I wrote to him many years ago on this and related points: http://www.strobertbellarmine.net/forum ... 6540#p6540
Interesting, thanks
John Lane wrote:
Cristian Jacobo wrote:
John, just out of curiosity... did you get any answer?
Yes, I did. But I don't think I am at liberty to discuss it.
Are you "at liberty to discuss it" now?
John Lane wrote:
Alan Aversa wrote:
Still, grace perfects nature, no matter how corrupt nature may be.
That's not right, Alan, since it exaggerates. Grace doesn't necessarily raise any individual from the dead. Such a grace is an exception, a miracle. Likewise it does not necessarily give back a man the leg he had amputated, if he prays long enough and hard enough. And so likewise it will not enable a man to hold fast to the truths of the faith (faith resides in the intellect) if his mind is so perverted as no longer to recognise the concept of objective truth.
Yes, certainly a madman cannot have faith due to his corrupt mind, but what, then, did Vatican I mean by defining that human nature is not so corrupt as to prevent man from knowing God naturally? That this be only true for certain men?
John Lane wrote:
A man cannot say, "I hold this to be true" at the same time as saying, "Nothing is true." The two concepts are mutually exclusive. I am inclined to concede this much: if anybody who was truly infected with Modernist philosophy continued to maintain the faith, then this was a miracle of grace. But that is not grace perfecting nature, it's grace replacing nature by way of an exception - i.e. a true miracle.
It seems we are that perverse generation so much seeking signs and wonders (miracles) and exceptions that our generation has forgotten God's ordering of things.
John Lane wrote:
Thanks for those links. Superb. Here's Garrigou making the point we were primarily discussing: In “The Structure of the Encyclical Humani Generis,” the Garrigou writes: "It is not a matter here of making a simple analysis of this document..., but of bringing out the principal error from which all the others derive and by opposition show the fundamental truth that makes it possible to avoid these deviations. . . .Now, when one examines philosophically and theologically this encyclical, one sees that the fundamental error that it condemns is philosophical relativism, which leads to dogmatic relativism, from which necessarily derives the whole stream of deviations that are mentioned."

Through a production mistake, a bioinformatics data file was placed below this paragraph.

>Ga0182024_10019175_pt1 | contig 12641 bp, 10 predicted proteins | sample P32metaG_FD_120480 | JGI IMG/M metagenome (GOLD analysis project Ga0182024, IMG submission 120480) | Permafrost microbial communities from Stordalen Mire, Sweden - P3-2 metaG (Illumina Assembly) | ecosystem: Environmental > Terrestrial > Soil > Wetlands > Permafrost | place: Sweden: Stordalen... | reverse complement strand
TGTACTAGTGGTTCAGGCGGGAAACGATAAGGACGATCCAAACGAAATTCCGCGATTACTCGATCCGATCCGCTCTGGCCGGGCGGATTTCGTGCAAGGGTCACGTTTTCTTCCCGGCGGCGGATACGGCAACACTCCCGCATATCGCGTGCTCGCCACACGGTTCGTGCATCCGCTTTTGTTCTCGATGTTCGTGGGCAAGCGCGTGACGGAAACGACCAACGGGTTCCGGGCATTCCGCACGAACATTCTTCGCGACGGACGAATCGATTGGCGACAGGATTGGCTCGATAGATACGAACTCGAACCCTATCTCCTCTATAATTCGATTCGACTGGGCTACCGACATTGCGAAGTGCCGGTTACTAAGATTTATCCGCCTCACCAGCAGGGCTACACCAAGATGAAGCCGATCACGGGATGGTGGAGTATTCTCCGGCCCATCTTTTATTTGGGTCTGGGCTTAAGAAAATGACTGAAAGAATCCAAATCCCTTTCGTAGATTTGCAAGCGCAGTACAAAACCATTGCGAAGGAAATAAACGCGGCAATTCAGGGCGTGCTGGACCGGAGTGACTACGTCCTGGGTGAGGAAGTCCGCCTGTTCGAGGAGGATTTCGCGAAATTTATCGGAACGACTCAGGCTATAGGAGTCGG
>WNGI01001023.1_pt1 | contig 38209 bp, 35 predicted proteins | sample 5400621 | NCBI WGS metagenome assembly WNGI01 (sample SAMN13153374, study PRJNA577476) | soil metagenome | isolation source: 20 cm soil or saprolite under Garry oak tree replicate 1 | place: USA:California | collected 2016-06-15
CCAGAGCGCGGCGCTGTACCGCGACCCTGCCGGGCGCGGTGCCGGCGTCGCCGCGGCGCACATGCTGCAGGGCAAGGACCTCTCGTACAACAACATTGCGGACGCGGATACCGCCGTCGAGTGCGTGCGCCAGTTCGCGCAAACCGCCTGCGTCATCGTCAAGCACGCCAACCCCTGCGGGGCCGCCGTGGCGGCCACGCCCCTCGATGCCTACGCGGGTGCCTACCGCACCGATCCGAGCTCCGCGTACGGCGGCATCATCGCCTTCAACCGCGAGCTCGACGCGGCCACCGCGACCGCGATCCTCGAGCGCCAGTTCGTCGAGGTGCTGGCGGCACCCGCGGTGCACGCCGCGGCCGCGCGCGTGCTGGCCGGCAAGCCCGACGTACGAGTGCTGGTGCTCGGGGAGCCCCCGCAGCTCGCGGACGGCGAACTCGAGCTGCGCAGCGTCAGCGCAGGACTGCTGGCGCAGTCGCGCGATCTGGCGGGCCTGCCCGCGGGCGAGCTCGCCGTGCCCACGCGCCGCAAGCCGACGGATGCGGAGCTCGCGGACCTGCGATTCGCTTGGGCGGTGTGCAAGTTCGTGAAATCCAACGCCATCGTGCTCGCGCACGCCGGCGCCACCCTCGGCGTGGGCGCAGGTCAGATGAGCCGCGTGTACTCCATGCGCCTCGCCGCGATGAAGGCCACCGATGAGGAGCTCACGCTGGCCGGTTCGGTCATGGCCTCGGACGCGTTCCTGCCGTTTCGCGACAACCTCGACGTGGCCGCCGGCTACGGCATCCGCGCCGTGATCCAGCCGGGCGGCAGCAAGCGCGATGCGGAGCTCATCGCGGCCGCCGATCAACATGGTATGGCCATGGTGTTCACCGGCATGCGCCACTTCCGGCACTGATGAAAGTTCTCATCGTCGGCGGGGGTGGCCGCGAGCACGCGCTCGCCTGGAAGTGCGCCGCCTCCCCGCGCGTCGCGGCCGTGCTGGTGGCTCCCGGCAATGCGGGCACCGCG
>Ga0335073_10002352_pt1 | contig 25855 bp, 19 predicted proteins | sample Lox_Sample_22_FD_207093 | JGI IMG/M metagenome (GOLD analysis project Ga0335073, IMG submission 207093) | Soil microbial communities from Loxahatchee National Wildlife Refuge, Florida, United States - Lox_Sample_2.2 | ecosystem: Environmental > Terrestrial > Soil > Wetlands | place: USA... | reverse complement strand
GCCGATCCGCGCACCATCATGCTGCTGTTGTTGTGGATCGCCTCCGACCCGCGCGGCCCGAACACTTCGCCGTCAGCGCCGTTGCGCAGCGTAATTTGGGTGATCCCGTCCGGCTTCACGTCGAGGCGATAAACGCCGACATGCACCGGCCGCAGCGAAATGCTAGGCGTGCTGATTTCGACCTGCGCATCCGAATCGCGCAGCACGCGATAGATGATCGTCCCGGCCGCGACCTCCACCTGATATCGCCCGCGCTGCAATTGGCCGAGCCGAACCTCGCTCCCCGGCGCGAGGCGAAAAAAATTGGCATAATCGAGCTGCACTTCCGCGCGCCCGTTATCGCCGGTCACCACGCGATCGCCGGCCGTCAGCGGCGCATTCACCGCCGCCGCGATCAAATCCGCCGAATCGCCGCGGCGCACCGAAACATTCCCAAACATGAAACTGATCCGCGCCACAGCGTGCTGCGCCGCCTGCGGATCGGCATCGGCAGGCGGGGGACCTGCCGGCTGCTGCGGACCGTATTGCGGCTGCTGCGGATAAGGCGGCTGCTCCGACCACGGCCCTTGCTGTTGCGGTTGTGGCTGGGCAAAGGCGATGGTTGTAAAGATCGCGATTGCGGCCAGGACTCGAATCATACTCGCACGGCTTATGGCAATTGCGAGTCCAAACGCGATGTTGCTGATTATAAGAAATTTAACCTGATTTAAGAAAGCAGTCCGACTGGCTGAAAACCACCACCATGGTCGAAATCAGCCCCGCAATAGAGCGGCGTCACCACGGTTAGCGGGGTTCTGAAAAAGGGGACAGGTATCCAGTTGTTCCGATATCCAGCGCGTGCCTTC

That is, an error which is in its nature philosophical, not theological, undermines all theology. And this error is really tantamount to man making himself God, since it consists of making each man the measure of all things, beginning with the real. Man making himself God is truly an apocalyptic sin.
One thing I really like about Fr. Catechini's De Valore Notarum Theologicarum is that he lists, in the section "Quid sit theologice certum?," all the "principia communia et immutabilia" (26 points) or "puncta doctrinæ in quibus omnes theologi catholici conveniunt et convenire debent," concluding the section with the famous excerpt of Humani Generis:
Pope Pius XII wrote:
the things that have been composed through common effort by Catholic teachers over the course of the centuries to bring about some understanding of dogma are certainly not based on any such weak foundation. These things are based on principles and notions deduced from a true knowledge of created things. In the process of deducing, this knowledge, like a star, gave enlightenment to the human mind through the Church. Hence it is not astonishing that some of these notions have not only been used by the Oecumenical Councils, but even sanctioned by them, so that it is wrong to depart from them. […] Authority of the Church, which by divine institution has the mission not only to guard and interpret the deposit of divinely revealed truth, but also to keep watch over the philosophical sciences themselves, in order that Catholic dogmas may suffer no harm because of erroneous opinions.
Fr. Cartechini stresses, with Pius XII, that these notions (e.g., the "obiectivitas cognitionis," "quod existit veritas et quod sumus capaces cognoscendi veritatem," "quod veritas sit absoluta," the principle of non-contradiction, etc.) are all theologically certain. Thus, indeed, the "Authority of the Church…has the mission…to keep watch over the philosophical sciences themselves".

_________________
«The Essence & Topicality of Thomism»: http://ar.gy/5AaP
by Fr. Réginald Garrigou-Lagrange, O.P.
e-Book: bit.ly/1iDkMAw

Modernism: modernism. us.to
blog: sententiaedeo.blogspot. com
Aristotelian Thomism: scholastic. us.to


Sun Sep 15, 2013 5:06 pm